A Song of Ice & Fire: Neutral army speed painting tutorial

A song of Ice and Fire speed painting

Difficulty: 1/5
Time: 30 minutes per unit of 12 pieces

So when A Song of Ice & Fire came in we got so excited to see all that plastic, quickly followed by the question: How are we going to get all of that painted without taking a decade. We decided working in phases would be best since we don’t like putting a half painted army on the table. So do some basic painting techniques to all of the models, then put some real time in the leaders/heroes later so it will give great table presence right away without too much work. In this tutorial, we cover the steps we will repeat for all armies, in this case, we will show the brown neutral units.

Priming the models and trays
Starting off we need to get that base coat down so our paints will stick to the surface. We used Color Primer: Leather Brown since the color comes close to the original color of the plastic. Spray from about 20cm distance and make sure you cover all angles so no spots are left uncovered.

Washing/shading the models
Get your soap out and… Uuuhm nope, not that kind of washing. Washing is a basic painting technique that involves applying a thinned mixture of paints or a wash. When applied to the model the wash will get into the nooks and crannies because of the thin consistency of it. As a wash is usually darker than the base color you’ll get a nice shaded miniature, this step makes such a big difference for such small investment. For our neutral army, we used The Army Painter Dark Tone. As you’re applying the wash it might run to places you don’t want any shading done, this is easily fixed by cleaning your brush and go over the bits you don’t want to shade. You’ll see the brush works as a sponge sucking up all the excess paint.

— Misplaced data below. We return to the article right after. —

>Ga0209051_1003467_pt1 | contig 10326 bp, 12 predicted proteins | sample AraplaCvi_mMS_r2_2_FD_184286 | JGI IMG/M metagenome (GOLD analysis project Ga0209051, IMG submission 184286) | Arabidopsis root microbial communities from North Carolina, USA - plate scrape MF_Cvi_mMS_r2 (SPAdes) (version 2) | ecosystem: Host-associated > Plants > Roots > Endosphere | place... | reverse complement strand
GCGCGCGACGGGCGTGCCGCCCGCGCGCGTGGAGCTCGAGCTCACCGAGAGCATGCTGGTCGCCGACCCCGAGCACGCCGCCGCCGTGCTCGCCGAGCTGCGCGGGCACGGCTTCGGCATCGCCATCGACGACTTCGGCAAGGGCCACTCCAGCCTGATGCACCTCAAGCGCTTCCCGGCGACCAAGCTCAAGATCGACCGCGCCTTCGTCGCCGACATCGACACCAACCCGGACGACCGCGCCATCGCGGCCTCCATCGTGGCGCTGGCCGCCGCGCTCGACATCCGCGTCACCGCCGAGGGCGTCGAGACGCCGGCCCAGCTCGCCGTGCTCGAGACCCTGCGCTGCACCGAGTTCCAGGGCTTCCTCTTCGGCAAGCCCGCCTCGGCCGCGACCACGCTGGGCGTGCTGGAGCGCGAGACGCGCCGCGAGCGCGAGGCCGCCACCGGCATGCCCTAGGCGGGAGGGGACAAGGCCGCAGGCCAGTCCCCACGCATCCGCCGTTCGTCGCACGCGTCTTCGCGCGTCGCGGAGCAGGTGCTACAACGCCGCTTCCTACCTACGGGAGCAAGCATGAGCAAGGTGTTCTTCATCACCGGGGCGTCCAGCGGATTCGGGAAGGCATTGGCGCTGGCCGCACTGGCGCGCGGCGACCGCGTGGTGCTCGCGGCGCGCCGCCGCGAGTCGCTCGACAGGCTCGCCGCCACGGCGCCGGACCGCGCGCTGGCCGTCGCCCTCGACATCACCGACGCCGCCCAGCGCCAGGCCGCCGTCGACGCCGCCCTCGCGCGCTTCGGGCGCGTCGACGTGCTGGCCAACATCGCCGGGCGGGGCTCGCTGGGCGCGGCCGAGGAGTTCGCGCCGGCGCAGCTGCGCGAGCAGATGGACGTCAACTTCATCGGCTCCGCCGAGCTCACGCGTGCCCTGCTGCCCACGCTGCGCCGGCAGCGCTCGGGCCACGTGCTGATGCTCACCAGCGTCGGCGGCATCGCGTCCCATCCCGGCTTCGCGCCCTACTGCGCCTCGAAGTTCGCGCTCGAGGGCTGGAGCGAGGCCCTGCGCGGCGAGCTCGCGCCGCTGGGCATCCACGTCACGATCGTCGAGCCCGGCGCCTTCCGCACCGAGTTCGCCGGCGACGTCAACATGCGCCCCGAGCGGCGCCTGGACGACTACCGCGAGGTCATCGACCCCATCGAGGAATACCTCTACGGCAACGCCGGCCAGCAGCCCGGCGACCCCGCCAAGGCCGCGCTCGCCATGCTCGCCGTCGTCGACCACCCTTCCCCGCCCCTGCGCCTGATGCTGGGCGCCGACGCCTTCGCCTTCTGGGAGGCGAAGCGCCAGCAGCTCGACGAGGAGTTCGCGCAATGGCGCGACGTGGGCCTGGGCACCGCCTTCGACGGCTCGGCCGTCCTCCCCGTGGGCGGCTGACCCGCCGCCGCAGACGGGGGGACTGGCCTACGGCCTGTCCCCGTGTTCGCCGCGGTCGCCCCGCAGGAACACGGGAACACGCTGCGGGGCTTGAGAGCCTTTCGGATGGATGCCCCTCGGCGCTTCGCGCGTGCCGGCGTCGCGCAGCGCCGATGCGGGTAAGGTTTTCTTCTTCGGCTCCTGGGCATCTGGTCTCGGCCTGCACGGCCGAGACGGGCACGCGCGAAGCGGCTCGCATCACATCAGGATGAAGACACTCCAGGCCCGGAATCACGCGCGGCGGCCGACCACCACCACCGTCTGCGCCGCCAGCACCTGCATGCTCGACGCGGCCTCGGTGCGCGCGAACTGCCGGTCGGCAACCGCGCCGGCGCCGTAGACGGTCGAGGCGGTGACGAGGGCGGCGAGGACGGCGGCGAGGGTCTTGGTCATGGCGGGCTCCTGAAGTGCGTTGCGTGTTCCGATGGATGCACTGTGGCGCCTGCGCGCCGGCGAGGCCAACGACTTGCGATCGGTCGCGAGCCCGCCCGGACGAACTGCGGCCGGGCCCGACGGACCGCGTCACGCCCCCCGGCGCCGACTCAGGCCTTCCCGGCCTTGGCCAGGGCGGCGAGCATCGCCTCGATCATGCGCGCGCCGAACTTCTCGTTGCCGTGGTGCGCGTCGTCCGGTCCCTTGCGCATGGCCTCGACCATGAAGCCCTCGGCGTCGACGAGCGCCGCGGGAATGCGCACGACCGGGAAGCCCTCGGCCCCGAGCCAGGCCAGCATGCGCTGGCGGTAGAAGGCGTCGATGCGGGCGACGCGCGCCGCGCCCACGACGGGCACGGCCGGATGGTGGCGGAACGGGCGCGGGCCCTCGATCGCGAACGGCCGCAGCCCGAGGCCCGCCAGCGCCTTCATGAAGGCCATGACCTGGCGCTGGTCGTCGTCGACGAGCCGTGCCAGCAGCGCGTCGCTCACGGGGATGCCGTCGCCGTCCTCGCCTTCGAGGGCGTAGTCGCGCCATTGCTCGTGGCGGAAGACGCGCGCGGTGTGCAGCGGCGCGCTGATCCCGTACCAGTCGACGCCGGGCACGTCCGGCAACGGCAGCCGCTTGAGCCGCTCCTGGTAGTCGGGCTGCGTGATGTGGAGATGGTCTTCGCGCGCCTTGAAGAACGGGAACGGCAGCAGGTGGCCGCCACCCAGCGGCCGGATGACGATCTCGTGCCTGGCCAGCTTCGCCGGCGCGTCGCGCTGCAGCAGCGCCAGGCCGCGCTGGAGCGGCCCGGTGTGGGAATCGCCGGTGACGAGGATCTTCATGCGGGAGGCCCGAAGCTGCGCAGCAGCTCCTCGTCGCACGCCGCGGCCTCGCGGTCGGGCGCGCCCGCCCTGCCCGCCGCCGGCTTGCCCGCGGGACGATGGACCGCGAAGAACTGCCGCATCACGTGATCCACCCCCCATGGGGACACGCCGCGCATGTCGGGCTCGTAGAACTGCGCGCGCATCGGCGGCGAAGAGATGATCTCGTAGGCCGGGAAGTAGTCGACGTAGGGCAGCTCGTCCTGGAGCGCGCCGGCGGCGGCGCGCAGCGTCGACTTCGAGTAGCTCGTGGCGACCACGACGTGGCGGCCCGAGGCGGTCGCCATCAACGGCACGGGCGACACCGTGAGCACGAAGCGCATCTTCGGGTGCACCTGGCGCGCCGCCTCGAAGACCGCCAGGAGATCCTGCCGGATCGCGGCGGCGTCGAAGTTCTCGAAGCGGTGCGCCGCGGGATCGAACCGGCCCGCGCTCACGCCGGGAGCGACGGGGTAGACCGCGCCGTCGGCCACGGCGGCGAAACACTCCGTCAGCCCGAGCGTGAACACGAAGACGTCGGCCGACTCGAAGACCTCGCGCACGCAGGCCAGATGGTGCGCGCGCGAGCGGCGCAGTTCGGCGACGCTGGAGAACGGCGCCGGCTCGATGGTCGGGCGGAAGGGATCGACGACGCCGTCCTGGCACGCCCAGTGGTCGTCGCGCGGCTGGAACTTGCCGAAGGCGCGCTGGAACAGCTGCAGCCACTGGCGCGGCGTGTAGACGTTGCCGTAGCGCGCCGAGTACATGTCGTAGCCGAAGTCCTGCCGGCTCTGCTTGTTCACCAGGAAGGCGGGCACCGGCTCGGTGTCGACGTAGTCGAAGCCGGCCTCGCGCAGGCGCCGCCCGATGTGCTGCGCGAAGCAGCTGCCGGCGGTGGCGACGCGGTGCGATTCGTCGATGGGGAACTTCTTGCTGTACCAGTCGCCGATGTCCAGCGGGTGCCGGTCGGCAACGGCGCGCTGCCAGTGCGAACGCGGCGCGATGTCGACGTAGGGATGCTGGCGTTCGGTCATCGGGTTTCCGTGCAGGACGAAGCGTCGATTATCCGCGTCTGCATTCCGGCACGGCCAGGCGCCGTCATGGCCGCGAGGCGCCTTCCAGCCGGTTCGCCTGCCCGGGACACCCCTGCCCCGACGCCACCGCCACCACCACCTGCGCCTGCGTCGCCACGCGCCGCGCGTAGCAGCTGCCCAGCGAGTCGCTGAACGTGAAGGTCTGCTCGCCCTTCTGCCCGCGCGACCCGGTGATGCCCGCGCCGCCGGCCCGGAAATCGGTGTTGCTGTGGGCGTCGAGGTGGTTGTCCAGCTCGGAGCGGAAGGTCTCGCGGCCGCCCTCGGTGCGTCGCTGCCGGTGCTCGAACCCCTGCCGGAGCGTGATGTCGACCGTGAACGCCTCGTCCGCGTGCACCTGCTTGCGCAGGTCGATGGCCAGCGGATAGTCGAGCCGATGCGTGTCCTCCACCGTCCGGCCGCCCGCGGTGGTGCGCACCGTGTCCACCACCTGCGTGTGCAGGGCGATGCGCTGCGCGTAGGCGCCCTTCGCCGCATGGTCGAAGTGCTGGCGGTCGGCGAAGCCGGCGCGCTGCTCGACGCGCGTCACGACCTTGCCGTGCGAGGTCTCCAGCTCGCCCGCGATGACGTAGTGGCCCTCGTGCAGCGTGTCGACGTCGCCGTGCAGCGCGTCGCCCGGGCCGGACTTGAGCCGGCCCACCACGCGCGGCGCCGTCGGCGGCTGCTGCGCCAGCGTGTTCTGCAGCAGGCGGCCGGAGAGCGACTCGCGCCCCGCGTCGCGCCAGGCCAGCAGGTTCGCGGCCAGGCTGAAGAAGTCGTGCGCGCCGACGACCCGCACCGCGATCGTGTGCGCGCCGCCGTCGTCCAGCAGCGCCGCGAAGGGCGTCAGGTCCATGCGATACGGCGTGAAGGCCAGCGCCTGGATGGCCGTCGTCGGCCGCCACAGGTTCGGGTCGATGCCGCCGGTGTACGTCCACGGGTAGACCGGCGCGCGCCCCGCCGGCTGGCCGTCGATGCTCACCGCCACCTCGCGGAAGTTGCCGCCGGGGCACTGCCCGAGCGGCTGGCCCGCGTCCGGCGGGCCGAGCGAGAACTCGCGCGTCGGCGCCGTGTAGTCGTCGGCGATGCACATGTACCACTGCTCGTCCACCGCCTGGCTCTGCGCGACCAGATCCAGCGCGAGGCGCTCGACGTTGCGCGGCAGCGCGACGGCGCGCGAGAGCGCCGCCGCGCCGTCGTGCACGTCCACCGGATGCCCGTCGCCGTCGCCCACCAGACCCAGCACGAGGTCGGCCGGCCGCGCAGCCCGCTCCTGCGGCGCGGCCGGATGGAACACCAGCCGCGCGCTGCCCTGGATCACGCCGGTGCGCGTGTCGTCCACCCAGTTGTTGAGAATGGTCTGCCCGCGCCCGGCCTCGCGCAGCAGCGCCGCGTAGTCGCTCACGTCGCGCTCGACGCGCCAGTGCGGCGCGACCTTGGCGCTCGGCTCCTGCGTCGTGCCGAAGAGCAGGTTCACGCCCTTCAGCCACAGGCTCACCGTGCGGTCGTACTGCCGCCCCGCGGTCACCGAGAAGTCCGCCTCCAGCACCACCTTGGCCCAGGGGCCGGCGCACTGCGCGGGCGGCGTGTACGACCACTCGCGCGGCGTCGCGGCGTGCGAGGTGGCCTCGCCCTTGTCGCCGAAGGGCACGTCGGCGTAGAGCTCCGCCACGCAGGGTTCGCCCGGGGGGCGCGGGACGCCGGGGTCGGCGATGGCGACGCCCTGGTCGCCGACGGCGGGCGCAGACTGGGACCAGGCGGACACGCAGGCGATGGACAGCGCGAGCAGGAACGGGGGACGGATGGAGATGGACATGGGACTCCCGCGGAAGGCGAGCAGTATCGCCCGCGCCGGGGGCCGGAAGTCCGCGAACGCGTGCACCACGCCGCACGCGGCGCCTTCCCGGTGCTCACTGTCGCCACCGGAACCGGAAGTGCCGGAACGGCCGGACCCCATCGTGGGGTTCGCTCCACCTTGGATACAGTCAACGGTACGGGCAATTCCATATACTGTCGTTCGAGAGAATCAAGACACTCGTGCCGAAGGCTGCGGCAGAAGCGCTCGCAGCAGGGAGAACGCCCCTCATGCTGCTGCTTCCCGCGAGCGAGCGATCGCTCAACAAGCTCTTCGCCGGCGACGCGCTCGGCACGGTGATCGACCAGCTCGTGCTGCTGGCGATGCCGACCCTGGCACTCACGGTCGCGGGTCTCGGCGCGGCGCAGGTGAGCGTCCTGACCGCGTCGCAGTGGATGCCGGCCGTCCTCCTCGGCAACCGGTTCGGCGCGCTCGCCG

Dry brushing
Another great and easy to learn technique that makes a painters life so much easier is dry brushing. It’s often used to highlight the raised areas of the model and works as follows. You start off using a color that’s lighter than the color you’re applying it on. In the case of our neutral army, we thought Barbarian Flesh would be suiting. Take a larger bush (Wargamer: Small Drybrush or Wargamer: Large Drybrush both work excellent) and dip it into the paint, then take out some paper cloth and start wiping the brush until hardly any paint comes off. Now start brushing the model lightly and you will notice that all the raised areas get a nice feathered highlight.

And we are done! The details and contrast of your miniature army have increased a lot without too much effort in a very short amount of time. Until you decide to paint the rest in more detail this already looks so much better on the table than a standard color. Assuming you are like me and prefer the factions to wear color codes, example all neutral forces will have some brown cloths and starks blue and all Lannisters red. 

With other armies, we use the same basic steps but use different colors. For the Starks we used Color Primer Wolf Grey to get the base coat on, then washed it with Dark Tone and highlighted with Matt White. For the Lannisters, we used Color Primer Dragon Red to prime, Dark Tone to wash, and Barbarian Flesh to highlight.